More specifically, AI and machine-learning technology can help identify zero-day vulnerabilities across the banking sector. These are often the most pernicious security gaps, as zero-day vulnerabilities are found by hackers before vendors even know they exist. 

Fortunately, artificial intelligence can provide very real solutions. 

This is welcome news for community and mid-size banks with outsourced IT or more limited IT resources. 

After all, AI and deep learning can automate and accelerate data sharing, so any exposure is quickly patched before hackers exploit it.

In other words, AI can play a key role within your security team and reduce your mean time to respond (MTTR) with network anomalies or cyberattacks. 

According to IBM, AI has been proven to accelerate cybersecurity alert investigations and triage by an average of 55%. 

2.  Mitigate Risks With Automated Threat Intelligence

Incident response time is vital. 

After all, it’s what helps banks stop the bleeding from an active cyberattack. 

However, AI can provide an even more dynamic solution: automated threat intelligence, which empowers banks to identify and prevent cyberattacks long before they happen. 

For years, threat intelligence has relied on the manual efforts of trained security analysts. 

While many organizations have benefited greatly from this preventive work, cyberattacks have officially outrun their human counterparts. 

In other words, threat intelligence now demands the highest levels of research—across cyber forums, the dark web, social media, and nearly infinite traffic logs—and people simply don’t have the bandwidth to do it. 

Thankfully, AI automates the rigorous process of aggregating and standardizing the raw data needed to provide actionable insights. 

In fact, after processing the collected information, AI threat intelligence can use it to identify patterns, locate anomalies, indicate potential threats, and help banks prioritize cyber risk management actions.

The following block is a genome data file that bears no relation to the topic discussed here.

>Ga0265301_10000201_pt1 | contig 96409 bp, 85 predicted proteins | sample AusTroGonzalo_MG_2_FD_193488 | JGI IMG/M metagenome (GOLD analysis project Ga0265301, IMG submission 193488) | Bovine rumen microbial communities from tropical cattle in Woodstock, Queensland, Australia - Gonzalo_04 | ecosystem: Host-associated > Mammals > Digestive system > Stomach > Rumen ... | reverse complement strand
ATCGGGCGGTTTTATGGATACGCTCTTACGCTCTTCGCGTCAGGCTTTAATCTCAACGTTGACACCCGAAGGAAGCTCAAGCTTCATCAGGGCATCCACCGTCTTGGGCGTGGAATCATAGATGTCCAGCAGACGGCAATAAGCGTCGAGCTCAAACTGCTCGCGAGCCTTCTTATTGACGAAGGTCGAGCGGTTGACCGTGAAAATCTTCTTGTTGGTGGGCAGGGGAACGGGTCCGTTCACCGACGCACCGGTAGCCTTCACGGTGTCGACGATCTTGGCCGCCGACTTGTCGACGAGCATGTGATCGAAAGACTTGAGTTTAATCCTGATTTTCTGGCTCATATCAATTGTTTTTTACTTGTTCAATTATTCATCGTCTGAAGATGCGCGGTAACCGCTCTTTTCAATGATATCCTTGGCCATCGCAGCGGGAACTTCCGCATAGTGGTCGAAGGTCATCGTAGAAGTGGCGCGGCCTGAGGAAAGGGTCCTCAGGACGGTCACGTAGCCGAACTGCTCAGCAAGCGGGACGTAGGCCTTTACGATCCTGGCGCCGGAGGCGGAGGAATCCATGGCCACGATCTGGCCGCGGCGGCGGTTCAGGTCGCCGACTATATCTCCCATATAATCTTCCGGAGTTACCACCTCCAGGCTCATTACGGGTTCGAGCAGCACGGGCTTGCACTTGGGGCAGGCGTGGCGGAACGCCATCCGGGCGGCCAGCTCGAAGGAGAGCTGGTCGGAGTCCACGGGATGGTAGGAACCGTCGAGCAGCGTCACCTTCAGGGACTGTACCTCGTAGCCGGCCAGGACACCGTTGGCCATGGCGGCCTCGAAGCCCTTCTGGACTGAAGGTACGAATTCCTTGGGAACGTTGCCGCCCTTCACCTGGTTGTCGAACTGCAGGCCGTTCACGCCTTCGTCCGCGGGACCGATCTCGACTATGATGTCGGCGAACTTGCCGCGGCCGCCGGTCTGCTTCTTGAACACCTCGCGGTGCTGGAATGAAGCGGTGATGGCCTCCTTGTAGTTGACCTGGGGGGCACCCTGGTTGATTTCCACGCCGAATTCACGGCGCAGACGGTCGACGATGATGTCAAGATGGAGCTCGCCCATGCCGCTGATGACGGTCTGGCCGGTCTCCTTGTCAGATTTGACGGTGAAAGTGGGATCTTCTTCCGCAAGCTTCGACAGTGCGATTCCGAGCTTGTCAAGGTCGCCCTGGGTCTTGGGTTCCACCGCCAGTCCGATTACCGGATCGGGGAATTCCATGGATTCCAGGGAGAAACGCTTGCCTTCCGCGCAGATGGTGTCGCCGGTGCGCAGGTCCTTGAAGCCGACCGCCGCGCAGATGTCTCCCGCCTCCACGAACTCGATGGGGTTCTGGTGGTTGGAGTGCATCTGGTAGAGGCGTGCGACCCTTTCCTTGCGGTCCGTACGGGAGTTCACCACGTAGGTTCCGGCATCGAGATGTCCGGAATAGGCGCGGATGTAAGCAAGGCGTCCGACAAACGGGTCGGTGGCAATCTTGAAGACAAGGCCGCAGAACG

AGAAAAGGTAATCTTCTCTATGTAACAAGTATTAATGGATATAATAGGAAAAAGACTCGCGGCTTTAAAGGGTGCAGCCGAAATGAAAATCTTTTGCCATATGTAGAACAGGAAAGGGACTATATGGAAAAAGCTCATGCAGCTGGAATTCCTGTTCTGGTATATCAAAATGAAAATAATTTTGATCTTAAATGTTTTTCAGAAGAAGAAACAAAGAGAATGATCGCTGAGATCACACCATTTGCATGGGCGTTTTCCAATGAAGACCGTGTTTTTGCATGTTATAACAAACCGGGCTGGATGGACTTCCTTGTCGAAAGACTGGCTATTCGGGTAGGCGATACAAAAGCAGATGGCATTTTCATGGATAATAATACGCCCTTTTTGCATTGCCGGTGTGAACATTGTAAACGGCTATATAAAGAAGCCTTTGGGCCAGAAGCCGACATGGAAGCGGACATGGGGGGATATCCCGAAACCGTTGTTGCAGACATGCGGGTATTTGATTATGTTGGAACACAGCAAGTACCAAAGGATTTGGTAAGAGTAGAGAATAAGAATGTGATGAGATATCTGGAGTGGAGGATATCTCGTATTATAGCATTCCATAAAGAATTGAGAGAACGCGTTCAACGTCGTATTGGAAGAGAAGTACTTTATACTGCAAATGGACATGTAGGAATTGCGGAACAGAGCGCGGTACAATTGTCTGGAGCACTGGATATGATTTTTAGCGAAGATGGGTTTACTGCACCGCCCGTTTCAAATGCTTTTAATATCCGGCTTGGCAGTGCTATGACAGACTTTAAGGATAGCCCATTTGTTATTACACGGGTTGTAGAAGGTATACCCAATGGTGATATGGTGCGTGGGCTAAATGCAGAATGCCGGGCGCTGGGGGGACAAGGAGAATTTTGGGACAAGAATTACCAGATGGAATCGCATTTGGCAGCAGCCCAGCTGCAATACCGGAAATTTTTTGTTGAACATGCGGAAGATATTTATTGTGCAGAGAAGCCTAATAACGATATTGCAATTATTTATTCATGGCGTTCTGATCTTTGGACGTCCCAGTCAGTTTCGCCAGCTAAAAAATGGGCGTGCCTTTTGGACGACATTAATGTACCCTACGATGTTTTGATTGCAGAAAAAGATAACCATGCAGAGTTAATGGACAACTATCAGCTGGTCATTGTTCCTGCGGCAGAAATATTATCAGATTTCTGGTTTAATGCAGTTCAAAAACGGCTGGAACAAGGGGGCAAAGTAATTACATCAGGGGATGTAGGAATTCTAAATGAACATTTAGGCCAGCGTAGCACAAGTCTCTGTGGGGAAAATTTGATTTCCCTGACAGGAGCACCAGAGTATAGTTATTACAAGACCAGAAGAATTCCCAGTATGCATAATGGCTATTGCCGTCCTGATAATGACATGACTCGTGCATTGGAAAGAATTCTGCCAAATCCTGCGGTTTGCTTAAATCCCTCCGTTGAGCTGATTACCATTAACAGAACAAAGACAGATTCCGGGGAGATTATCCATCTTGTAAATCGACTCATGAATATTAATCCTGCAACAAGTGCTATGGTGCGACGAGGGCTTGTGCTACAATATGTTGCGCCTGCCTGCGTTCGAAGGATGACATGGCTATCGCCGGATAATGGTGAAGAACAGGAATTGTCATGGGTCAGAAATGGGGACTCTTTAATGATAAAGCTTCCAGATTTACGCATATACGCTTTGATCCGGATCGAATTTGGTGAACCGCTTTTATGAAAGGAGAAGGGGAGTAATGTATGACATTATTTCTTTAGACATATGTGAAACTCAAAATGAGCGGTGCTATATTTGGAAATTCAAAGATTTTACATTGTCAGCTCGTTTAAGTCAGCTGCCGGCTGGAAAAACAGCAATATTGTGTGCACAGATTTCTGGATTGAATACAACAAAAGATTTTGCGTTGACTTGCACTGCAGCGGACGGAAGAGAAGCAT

3. Minimize False Positives and False Negatives

While identifying potential risks, AI also minimizes the distraction of false positives.

In other words, AI can help your intrusion detection system waste less time flagging legitimate files and benign user activity.

Here’s why AI systems are so effective: because they’re trained on vast, diverse, and evenly-distributed datasets, which teaches them to distinguish anomalies from normal activity.

That training makes AI especially beneficial for banks beholden to strict regulations. 

Indeed, compliance rules often increase paranoia surrounding potential cyberattacks and drive up the total number of false positives. 

While such intentions are well placed, an abundance of false positive attacks can hijack even a well-staffed security team’s time, resources, and patience. Worse, it can distract them from noticing real issues that could wreak havoc within the company mainframe.

To that end, AI can also limit false negatives, which aim to conceal malicious intent long enough to expose a network vulnerability. 

Across multiple touchpoints, AI can help your team increase security, consolidate resources, and separate the truth from the noise. 

4. Leverage User and Entity Behavior Analytics (UEBA)

User and entity behavior analytics (UEBA) provides a powerful counter strike to cyber threats. 

By constantly analyzing the behavior of devices—as well as the people that use them—UEBA helps banks identify anomalies and threats as soon as they arise. 

Here’s how it works: UEBA creates a baseline of user behavior by recording data sets like usernames, IP addresses, and activity logs.

By tracking basic movements and habits, UEBA is able to identify irregularities as they arise—like users logging in to a server overseas, or a user who accesses accounting files at 3 in the morning. 

That’s what makes UEBA such a powerful defense against insider threats, whether malicious or accidental. Once the UEBA system identifies a significant deviation, it will send alerts to your team. 

Nevertheless, UEBA doesn’t stop there. As an adaptive technology (like AI itself), it will continue making self-improvements and adjustments as it evolves. 

Note: Behavioral biometrics is an extension of UEBA and provides additional layers of security. Beyond physical biometrics (like fingerprints), it takes a granular approach to verification by assessing unique behaviors like keystrokes and finger/mouse movements. 

5.  Rebuff Social Engineering Attacks